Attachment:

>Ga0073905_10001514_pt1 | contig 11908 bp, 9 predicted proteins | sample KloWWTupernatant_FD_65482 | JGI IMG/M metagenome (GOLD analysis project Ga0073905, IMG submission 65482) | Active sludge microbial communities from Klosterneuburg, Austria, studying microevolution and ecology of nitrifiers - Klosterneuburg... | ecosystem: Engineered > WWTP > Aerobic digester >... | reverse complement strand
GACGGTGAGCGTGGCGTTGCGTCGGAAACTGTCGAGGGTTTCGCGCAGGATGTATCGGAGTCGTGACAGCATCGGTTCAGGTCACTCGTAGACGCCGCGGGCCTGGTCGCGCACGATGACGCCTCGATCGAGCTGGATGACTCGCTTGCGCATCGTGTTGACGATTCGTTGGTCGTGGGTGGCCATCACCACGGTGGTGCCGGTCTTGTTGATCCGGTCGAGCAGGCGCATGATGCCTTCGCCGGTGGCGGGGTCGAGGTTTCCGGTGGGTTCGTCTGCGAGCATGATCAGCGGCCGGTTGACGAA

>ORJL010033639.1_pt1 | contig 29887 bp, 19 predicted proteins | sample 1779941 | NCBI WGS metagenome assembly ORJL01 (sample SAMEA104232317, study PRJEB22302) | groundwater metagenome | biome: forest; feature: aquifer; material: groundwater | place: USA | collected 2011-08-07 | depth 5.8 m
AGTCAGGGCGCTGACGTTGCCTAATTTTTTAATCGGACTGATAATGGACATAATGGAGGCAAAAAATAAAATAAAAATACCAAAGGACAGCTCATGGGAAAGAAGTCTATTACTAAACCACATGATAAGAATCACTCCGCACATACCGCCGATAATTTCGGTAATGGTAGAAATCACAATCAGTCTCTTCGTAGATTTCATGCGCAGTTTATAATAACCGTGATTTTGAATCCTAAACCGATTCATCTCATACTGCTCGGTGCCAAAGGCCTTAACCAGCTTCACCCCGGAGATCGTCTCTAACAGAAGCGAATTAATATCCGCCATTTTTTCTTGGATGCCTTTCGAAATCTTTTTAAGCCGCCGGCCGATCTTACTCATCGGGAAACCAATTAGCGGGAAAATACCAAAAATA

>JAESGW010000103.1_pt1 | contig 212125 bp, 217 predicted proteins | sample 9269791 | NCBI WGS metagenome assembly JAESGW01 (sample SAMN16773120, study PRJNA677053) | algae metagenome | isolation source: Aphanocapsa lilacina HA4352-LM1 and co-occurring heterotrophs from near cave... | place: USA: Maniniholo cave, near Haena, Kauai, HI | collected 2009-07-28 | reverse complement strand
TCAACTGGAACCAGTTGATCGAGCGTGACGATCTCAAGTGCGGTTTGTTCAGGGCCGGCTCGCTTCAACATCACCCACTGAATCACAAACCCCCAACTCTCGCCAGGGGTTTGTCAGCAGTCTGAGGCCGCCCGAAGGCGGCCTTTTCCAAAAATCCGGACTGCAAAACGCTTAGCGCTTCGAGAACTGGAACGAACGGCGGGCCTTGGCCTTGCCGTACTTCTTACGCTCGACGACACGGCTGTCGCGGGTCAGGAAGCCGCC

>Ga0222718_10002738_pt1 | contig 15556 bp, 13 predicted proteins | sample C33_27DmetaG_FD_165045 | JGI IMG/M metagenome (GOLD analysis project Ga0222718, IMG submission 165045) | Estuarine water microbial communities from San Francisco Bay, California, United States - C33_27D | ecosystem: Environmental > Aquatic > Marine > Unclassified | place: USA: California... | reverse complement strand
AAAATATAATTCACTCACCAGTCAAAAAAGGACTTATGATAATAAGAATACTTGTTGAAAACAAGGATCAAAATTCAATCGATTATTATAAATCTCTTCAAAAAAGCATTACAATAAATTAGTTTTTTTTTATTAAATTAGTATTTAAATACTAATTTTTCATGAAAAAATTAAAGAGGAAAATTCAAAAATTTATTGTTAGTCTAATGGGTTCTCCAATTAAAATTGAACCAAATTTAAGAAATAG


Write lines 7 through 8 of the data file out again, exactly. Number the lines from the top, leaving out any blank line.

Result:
>Ga0222718_10002738_pt1 | contig 15556 bp, 13 predicted proteins | sample C33_27DmetaG_FD_165045 | JGI IMG/M metagenome (GOLD analysis project Ga0222718, IMG submission 165045) | Estuarine water microbial communities from San Francisco Bay, California, United States - C33_27D | ecosystem: Environmental > Aquatic > Marine > Unclassified | place: USA: California... | reverse complement strand
AAAATATAATTCACTCACCAGTCAAAAAAGGACTTATGATAATAAGAATACTTGTTGAAAACAAGGATCAAAATTCAATCGATTATTATAAATCTCTTCAAAAAAGCATTACAATAAATTAGTTTTTTTTTATTAAATTAGTATTTAAATACTAATTTTTCATGAAAAAATTAAAGAGGAAAATTCAAAAATTTATTGTTAGTCTAATGGGTTCTCCAATTAAAATTGAACCAAATTTAAGAAATAG